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I am conducting some research on emerging web technologies and have created a very simple Azure website which makes use of web sockets and mongo db as the database. I have managed to get all the components working together and now must perform load testing on the application.

The main criteria is the maximum user load that the app can support, at the moment there is 1 web role instance, so probably I would need to test the max user load for that instance, then try with 2 instances and so on.

I found some solutions online such as Loadstorm, however I cannot afford to pay to use these services so I need to be able to do this from my own development machine OR from another cloud service.

I have come across Visual Studio Load Tests and they seem quite useful, however it seems they require VS Ultimate and an active msdn subscription - the prerequisites are listed here. Also, from this video which shows the basics of load tests, it seems like these load tests are created completely separately from the actual web project, so does that mean I can only see metrics related to the user? i.e. I cannot see the amount of RAM being used, processor etc.

Any suggestions?

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up vote 6 down vote accepted

You might create a Linux virtual machine in Azure itself or another hosting provider and use ApacheBench (ab) or JMeter to do simple load testing on your application. Be aware that in such a setup your benchmark servers may be a bottleneck themselves.

Another approach is to use online load testing services wich allow some free usage, such as:

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Thanks, I'll check out loader.io it looks interesting! – Matt Mar 2 '13 at 9:56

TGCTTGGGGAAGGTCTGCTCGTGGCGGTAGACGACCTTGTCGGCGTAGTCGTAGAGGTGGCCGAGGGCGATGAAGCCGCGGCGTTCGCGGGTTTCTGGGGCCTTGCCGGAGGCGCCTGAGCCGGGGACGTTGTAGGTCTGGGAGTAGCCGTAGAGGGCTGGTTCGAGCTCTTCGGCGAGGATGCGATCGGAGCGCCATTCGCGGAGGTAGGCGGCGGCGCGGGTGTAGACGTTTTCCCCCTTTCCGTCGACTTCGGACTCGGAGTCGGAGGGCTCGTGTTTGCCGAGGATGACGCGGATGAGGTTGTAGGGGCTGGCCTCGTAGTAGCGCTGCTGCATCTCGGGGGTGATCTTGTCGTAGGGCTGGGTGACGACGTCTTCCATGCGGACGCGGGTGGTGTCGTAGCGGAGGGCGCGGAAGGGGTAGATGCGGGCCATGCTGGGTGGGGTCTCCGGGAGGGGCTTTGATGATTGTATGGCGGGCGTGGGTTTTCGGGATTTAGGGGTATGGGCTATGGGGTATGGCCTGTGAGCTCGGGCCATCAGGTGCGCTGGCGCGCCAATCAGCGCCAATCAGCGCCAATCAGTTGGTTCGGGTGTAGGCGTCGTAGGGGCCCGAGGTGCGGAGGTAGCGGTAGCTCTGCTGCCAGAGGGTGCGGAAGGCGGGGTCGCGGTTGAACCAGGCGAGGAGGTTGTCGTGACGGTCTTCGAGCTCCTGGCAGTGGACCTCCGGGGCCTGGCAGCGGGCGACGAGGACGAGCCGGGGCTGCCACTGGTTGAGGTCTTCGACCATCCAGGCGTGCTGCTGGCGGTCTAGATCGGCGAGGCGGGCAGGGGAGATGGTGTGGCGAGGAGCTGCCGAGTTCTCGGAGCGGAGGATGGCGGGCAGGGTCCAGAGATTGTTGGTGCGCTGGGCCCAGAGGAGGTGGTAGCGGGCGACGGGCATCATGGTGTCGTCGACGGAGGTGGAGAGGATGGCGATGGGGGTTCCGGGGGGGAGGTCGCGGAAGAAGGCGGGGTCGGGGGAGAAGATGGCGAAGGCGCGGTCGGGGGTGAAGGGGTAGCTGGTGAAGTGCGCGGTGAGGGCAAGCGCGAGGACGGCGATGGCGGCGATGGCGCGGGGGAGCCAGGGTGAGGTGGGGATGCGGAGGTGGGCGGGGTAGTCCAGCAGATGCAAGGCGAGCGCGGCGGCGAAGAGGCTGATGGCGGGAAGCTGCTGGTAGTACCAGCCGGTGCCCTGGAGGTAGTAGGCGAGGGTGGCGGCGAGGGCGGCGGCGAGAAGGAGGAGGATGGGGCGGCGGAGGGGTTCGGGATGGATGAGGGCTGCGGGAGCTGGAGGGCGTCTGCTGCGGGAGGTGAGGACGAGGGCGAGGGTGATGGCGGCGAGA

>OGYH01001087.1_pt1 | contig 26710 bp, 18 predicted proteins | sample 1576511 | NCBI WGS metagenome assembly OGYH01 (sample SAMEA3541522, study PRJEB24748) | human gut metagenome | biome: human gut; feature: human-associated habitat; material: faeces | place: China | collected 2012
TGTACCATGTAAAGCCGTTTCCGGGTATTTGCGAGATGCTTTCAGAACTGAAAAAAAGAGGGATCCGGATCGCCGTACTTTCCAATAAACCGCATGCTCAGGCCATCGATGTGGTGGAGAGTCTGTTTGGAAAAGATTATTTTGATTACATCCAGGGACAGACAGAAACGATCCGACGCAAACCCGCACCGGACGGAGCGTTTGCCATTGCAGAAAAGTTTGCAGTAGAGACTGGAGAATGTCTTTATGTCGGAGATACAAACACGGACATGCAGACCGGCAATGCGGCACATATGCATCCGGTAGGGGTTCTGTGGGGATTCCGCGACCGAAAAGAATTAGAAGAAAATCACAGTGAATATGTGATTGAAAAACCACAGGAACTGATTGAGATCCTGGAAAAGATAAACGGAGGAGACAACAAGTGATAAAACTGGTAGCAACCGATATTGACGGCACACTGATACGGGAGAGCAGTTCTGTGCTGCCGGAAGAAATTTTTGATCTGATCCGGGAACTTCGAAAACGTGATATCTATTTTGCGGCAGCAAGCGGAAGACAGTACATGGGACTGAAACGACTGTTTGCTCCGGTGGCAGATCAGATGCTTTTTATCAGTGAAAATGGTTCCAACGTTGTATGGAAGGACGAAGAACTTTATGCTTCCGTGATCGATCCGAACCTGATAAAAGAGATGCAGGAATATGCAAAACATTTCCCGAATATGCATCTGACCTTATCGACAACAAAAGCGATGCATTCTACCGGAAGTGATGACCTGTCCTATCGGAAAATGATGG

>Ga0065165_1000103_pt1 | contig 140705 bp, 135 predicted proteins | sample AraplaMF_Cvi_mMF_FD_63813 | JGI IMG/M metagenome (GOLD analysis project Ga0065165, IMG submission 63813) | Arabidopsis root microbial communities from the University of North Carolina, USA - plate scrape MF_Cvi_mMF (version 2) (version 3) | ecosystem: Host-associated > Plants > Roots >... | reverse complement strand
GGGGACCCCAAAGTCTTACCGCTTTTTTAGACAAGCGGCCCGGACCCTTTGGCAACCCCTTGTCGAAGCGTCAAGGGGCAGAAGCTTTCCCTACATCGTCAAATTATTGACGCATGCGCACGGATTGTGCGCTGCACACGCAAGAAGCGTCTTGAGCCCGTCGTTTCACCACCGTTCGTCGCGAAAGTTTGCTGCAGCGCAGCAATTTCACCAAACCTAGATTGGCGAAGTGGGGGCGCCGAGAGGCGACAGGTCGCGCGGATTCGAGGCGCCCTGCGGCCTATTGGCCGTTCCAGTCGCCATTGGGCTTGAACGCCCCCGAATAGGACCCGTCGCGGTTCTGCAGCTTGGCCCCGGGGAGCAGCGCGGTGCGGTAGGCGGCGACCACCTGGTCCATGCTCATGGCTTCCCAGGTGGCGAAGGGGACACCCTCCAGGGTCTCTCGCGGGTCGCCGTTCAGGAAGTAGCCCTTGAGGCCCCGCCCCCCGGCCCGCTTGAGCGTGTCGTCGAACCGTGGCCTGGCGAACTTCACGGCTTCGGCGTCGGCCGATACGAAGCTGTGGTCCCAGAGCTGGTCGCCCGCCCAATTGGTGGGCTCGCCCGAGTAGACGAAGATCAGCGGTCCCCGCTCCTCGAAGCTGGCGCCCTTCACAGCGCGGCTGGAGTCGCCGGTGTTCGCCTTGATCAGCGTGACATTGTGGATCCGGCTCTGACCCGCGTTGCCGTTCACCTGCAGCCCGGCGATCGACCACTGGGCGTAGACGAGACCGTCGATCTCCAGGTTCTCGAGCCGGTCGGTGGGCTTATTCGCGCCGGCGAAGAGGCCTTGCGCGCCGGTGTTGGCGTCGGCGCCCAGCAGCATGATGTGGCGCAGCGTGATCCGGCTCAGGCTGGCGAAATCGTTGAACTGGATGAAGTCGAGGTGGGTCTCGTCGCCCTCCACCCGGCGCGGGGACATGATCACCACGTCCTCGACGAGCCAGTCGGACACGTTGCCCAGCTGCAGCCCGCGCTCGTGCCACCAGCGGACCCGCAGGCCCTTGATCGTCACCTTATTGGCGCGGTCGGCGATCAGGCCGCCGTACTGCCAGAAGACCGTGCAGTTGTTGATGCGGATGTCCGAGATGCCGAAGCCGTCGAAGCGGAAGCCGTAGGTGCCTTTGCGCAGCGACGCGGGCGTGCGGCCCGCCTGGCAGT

1  
Loader.io is working great for my needs, thanks again! – Matt Mar 4 '13 at 9:38

For load-testing, LoadStorm is very reasonably priced, especially compared to on-premises software (and has a free tier with up to 25 virtual clients). You can install code such as jmeter, but you'll still need machines (or vm's) to host and run it from, and you need to make sure that the load-generator machines aren't the bottleneck in your tests.

When you run your tests, you may want to consider separating your web tier from MongoDB. MongoDB will consume as much memory as possible (as that's what gives MongoDB its speed). In a real-world scenario, you'll likely have MongoDB in its own environment. So for your tests, I'd consider offloading MongoDB to its own instance(s), and 10gen has a Worker Role setup that's fairly straightforward to install.

Also remember that NIC bandwidth is 100Mbps per core, which could be a limiting factor on your tests, depending on how much load you're driving.

One alternative to self-hosting MongoDB: Offload MongoDB to a hoster such as MongoLab. This will allow you to test the capacity of your web app without worrying about the details around MongoDB setup, configuration, optimization, etc. Currently MongoLab offers their free tier hosted in Azure, US West and US East data centers.

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Thanks for the input! p.s. I do use the worker roles for MongoDB, in fact the overall aim is to test the viability of a website built with azure, mongodb and websockets :) – Matt Mar 2 '13 at 9:59

Editing my response, didnt read the question carefully.

Check out this thread for various tools and links: open source Tool for stress testing, load testing and performance testing

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I'll check it out, thanks :) – Matt Mar 2 '13 at 9:59

If you are interested in finding the performance counters of the application under test you can revisit some of the latest features added to Visual Load Cloud base load test. http://blogs.msdn.com/b/visualstudioalm/archive/2014/04/07/get-application-performance-data-during-load-runs-with-visual-studio-online.aspx

To get more info on Visual Studio Cloud Load Testing solution - https://www.visualstudio.com/features/vso-cloud-load-testing-vs

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